Justus Williams, Joshua Colas and James Black Jr. want to become the best in the world.
From left: Justus Williams, James Black Jr., and Joshua Colas. (Photo: Derrick Bryant)
Although they say “things come in threes,” the teen trifecta of Black chess talent is one phenomenon that many hope will keep spreading beyond the trio of boys from the New York area.
Three African-American teens, Justus Williams, Joshua Colas and James Black Jr., have all attained the status of chess master before the age of 13. And for the uninitiated: the news is nothing short of amazing.
Chess masters don’t happen every day. Less than two percent of the 47,000 members of the United States Chess Federation have earned that title, and only 13 of them are under 14 years old. And what are the chances that among those 13, three would be African-American and from the same region of the country?
Nearly impossible says African-American grandmaster Maurice Ashley.
“Masters don’t happen every day, and African-American masters who are 12 never happen,” Ashley, 45, told the New York Times. “To have three young players do what they have done is something of an amazing curiosity. You normally wouldn’t get something like that in any city of any race.”
Ashley is no stranger to trailblazing himself. He is the only African-American to earn the esteemed title of grandmaster; the highest chess ranking possible.
The boys’ rise to master began last September with Justus, a native of the Bronx, New York, who became the youngest Black player to obtain the master rank at age 12. Next to earn the title was Joshua, of White Plains, New York, who became a master last December. Months later, in July, James — a Brooklyn resident — joined the boys as a master.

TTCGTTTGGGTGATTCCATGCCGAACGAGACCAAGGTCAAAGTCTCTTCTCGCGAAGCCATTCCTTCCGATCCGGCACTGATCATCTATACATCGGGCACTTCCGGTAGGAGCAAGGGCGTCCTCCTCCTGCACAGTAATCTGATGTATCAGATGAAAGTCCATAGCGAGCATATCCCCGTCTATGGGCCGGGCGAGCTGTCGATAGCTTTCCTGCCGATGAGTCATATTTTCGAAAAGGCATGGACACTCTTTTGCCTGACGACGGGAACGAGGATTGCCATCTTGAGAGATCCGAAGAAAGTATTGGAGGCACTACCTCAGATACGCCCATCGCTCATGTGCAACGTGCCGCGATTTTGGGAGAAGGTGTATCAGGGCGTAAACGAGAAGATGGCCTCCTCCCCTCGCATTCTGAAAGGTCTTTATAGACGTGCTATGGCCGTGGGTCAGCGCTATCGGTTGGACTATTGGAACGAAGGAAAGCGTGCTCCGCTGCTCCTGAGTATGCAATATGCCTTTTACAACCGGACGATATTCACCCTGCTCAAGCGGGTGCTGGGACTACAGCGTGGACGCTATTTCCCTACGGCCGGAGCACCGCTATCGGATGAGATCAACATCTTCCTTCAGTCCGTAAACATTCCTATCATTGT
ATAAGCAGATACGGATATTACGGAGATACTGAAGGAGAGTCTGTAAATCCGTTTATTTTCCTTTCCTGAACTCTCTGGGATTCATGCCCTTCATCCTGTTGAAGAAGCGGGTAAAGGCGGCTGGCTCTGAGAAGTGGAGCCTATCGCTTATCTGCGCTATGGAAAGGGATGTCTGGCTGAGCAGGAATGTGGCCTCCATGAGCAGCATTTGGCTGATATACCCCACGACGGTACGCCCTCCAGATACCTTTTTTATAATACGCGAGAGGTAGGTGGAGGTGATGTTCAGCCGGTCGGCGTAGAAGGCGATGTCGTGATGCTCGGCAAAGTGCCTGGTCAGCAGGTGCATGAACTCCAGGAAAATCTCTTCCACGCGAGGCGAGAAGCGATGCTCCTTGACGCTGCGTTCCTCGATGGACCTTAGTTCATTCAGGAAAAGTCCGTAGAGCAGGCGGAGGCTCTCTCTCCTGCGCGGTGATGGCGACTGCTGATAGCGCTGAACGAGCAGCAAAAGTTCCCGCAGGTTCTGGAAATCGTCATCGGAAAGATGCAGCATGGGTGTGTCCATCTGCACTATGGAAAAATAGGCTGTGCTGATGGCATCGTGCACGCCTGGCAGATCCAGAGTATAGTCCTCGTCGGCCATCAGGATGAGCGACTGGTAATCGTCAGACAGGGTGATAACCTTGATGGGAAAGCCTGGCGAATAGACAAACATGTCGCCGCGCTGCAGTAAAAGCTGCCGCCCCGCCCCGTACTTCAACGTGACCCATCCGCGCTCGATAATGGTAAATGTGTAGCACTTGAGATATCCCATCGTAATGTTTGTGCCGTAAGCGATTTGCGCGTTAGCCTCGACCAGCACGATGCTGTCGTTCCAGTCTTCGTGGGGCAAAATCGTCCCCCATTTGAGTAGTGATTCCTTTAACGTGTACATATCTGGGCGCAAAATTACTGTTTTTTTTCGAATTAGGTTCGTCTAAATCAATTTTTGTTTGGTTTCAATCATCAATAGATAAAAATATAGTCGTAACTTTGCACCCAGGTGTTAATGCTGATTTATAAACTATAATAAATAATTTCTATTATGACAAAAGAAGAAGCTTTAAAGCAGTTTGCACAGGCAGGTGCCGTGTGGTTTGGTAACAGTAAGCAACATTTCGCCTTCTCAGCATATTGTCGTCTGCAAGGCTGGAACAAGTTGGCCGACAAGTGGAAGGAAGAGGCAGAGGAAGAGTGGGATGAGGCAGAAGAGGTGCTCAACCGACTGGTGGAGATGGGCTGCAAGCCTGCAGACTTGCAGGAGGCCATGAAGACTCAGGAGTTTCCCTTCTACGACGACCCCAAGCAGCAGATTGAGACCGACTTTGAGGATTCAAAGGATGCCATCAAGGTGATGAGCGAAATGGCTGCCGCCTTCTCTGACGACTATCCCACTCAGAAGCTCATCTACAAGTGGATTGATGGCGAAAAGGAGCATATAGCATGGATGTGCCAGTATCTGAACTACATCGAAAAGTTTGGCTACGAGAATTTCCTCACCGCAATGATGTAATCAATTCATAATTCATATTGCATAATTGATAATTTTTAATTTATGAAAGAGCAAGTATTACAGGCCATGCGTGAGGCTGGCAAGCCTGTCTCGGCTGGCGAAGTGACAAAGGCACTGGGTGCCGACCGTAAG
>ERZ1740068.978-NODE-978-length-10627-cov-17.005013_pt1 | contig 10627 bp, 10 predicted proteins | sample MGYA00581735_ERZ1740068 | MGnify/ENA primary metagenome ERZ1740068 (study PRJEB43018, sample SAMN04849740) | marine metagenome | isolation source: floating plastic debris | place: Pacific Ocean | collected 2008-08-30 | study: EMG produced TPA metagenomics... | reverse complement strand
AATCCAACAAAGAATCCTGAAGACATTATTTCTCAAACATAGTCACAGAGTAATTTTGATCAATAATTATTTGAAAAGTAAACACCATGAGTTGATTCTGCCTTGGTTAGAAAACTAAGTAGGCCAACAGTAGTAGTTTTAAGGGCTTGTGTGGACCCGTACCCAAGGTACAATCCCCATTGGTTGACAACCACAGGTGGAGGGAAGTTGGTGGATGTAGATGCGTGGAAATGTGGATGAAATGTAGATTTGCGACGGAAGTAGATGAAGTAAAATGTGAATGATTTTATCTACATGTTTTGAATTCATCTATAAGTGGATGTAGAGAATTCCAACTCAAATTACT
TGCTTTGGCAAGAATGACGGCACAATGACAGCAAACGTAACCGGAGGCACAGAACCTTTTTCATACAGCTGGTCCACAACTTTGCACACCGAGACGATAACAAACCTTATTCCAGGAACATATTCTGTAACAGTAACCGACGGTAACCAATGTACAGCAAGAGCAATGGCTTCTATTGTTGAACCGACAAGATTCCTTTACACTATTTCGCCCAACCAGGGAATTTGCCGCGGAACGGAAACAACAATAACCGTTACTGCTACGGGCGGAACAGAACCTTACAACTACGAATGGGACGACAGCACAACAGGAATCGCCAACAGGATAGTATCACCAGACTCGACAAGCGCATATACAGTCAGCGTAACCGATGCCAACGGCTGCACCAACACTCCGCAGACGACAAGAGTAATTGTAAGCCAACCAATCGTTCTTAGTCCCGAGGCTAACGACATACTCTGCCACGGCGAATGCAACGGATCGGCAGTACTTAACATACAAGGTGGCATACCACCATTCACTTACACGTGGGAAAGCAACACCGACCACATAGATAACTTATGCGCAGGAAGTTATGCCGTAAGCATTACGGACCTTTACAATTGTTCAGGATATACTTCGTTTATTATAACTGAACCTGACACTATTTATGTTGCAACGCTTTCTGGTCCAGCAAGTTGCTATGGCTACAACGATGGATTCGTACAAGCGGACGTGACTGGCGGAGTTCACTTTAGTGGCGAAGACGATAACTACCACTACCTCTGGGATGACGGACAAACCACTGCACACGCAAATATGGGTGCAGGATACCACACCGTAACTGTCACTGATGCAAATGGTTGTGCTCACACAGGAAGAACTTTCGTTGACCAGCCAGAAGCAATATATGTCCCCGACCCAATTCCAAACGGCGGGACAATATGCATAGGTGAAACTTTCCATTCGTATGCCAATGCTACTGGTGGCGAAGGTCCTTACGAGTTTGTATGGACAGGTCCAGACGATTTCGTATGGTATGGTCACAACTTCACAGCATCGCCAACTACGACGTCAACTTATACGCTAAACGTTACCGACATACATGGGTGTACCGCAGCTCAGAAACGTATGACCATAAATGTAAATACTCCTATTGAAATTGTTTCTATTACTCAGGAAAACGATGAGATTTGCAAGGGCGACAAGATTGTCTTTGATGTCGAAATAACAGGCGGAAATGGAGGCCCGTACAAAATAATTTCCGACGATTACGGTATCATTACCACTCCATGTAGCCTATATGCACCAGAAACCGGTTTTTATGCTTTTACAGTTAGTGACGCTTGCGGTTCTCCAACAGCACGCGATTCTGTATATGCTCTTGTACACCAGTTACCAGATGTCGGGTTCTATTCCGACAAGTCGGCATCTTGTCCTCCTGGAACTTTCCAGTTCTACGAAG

How they do it? Long hours studying the game with professional coaches who are grandmasters. Lessons can run up to $100 an hour and the boys have found that the decision to become a chess great has meant forgoing some of the more popular after-school activities for their love of the game.
Justus began playing chess after his mother challenged him to try something other than basketball, his favorite sport. Now, in addition to competing for his own titles, the teen is challenging others to “Dare to be Different” and try out non-traditional sports and activities, such as chess.
All of the boys have their sights set on one day becoming grandmasters and this week, will work on that goal as they play in the World Youth Chess Championship in Brazil. The boys are rivals, but in the end, they remain cordial colleagues who understand the rarity and importance of their titles.
“I think of Justus, me and Josh as pioneers for African-American kids who want to take up chess,” James told the Times.